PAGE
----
Vanderbilt Unity Project Hosts Tim Ryan


Justin Holmes, Staff Writer

In an event titled “Civil Discourse in the Disinformation Age,” the Vanderbilt Project on Unity & American Democracy hosted former U.S. Representative Tim Ryan. Ryan, who served in Congress for 20 years before losing to J.D. Vance in the 2022 Ohio U.S. Senate election, discussed his criticisms of the Democratic Party, his thoughts on political division, and his vision for America’s future. 

The event took place on February 28 in Wilson Hall in front of an audience of around 100 Vanderbilt students, faculty, community members, and administrators, including Chancellor Daniel Diermeier. Former NBC and MSNBC anchor John Seigenthaler led the discussion, which lasted for just under an hour. 

When asked about his life after his November 2022 Senate defeat, Ryan responded that “it’s been kind of liberating,” explaining that he had held public office since age 27. Ryan, who said in his concession speech that it was a “privilege to concede,” reflected on how politics had changed during his time in Congress. Ryan characterized the “desire to seek out conflict,” as a marker for what he termed “the age of stupidity.” “We’re having really stupid conversations when the problems are so immense.” “It’s climate, it’s income inequality, it’s racial justice…it’s our relationship and competition with China, it’s energy, it’s trauma, it’s deaths of despair, it’s mental health issues, it’s our industrial food system, huge problems…and we’re talking about Dr. Seuss,” said Ryan. 

“You’re a little unhappy with the Democratic Party, to say the least,” asked Seigenthaler. “Most days,” responded Ryan with a chuckle. Ryan restated his position as a staunch, loyal and lifelong Democrat, but went on to criticize the party for losing focus on economic issues, being too eager to debate right-wing cultural tropes, and for shunning generational change in party leadership. 

“I am frustrated that the Democratic party that I grew up knowing has lost its focus on the economic issues facing the vast majority of people,” said Ryan, going on to say that this included all people, “white, black, brown, gay, straight.” Ryan praised Democrats for their work passing the infrastructure bill and CHIPS Act,” but said his criticism lay in Democrats’ willingness to go down the rabbit hole on right-wing culture war topics like critical race theory. Quoting a Jimmy Carter aide, Ryan said that “Democrats show up to a gunfight with a 10 point policy plan.” Ryan encouraged Democrats to “talk about these issues so that you’re not down in the weeds and you don’t entertain some of the craziness.” Referencing Sun Tzu’s Art of War “orthodox to extraordinary” principle, Ryan expressed his view that “you meet [people] where they are and lead them to the extraordinary.” 

Ryan, who challenged Rep. Nancy Pelosi in 2016 for House minority leader, called for a “generational change” in the leadership of both parties and expressed doubt over whether President Biden should run for a second term. “I love Joe Biden…he displaced Donald Trump, there’s nothing better he could do for the country, he has a good legacy…I think he would have a better [remainder of his term] if he said that he wasn’t running,” said Ryan. Noting that Ryan, who ran for president in 2020, had said that he would not run in 2024, Seigenthaler pressed him for names of whom he would support. In response, Ryan encouraged people to run and “get in an argument about what the future of the Democratic Party would look like.” Ryan also called for a “modernization effort” in US politics, voicing support for ranked choice voting, automatic voter registration, and extending terms to four years in the House of Representatives.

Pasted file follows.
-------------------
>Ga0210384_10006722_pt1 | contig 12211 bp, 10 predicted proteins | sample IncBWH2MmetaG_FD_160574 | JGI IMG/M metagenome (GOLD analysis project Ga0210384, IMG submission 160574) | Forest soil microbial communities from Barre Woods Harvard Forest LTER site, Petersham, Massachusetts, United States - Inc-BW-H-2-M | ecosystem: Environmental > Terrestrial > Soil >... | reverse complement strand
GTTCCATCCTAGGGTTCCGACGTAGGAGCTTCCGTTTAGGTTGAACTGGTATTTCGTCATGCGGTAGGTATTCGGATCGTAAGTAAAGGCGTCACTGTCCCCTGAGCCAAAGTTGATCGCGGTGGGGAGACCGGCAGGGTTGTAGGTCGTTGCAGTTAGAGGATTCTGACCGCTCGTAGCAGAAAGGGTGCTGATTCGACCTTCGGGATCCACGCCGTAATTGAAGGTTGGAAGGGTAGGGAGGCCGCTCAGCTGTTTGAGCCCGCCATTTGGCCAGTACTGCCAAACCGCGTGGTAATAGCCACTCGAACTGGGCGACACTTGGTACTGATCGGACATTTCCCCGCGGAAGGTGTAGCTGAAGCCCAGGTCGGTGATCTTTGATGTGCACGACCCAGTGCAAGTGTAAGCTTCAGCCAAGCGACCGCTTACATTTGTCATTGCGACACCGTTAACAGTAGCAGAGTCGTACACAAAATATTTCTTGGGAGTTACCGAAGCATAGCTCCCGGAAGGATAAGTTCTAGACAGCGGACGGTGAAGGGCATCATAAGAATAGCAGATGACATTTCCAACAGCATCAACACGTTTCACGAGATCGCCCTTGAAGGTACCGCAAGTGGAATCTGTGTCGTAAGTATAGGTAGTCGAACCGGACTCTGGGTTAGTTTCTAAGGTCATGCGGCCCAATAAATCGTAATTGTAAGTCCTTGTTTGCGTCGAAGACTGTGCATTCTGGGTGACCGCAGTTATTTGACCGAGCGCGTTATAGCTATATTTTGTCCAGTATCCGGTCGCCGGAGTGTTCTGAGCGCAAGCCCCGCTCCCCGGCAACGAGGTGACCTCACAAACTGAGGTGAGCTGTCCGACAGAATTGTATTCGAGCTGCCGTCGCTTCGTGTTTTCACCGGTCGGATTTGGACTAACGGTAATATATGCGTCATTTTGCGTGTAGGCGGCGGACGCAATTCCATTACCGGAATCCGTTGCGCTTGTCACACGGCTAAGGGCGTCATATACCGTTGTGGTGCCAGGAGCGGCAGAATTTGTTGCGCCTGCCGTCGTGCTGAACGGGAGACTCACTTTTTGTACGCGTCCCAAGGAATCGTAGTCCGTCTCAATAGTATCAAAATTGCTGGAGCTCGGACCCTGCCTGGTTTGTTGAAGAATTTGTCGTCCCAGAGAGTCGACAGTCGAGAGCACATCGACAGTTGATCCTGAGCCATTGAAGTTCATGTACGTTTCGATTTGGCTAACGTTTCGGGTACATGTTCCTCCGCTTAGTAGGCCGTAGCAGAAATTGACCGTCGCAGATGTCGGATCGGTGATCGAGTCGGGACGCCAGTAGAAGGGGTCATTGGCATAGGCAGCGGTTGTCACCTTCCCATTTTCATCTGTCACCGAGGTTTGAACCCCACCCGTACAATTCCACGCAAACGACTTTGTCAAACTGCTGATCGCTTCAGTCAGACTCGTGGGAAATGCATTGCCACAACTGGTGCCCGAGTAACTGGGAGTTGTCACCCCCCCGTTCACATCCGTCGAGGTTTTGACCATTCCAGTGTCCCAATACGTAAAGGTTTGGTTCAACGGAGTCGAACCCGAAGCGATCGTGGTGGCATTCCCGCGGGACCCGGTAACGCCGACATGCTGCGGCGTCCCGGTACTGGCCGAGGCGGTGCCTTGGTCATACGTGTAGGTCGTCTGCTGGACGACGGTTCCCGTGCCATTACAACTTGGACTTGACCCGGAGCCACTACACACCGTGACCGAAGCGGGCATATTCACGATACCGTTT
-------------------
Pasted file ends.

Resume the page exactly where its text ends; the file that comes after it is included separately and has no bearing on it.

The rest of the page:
Throughout the evening, Ryan referenced the lack of trust in society as crucial in understanding the US’s political division. He argued that this lack of trust stemmed from the mortgage crisis and trade agreements that “didn’t address the downside for the communities affected by them.” “If the people don’t trust the leaders, it’s not going to work,” said Ryan.

Responding to a question about loneliness, lack of community, and disconnection, Ryan characterized these issues as fundamental problems for the country. “We are disconnected from each other, we are disconnected from nature, and we are disconnected from what is deepest inside ourselves because of the distraction [of the digital world],” said Ryan. “Politics is downstream of culture. We can’t just registar people to vote if they don’t feel connected to the broader community.” He emphasized the importance of funding public spaces and the arts as tools for building community. 

Ryan said that he is now “doing some work in the natural gas industry…along with renewable energy,” and “building an American energy strategy that is sustainable for the next 30 to 40 years and can address our climate needs.” He encouraged pragmatic energy solutions and praised natural gas as a superior alternative to coal. 

When asked “what gives you hope,” a question that the Unity project asks all of its guests, Ryan responded “the students at Vanderbilt.” “I drew hope and inspiration from the young people here today—they’re big hearted and want to solve our problems. We have to engage them in an honest and thoughtful discussion.”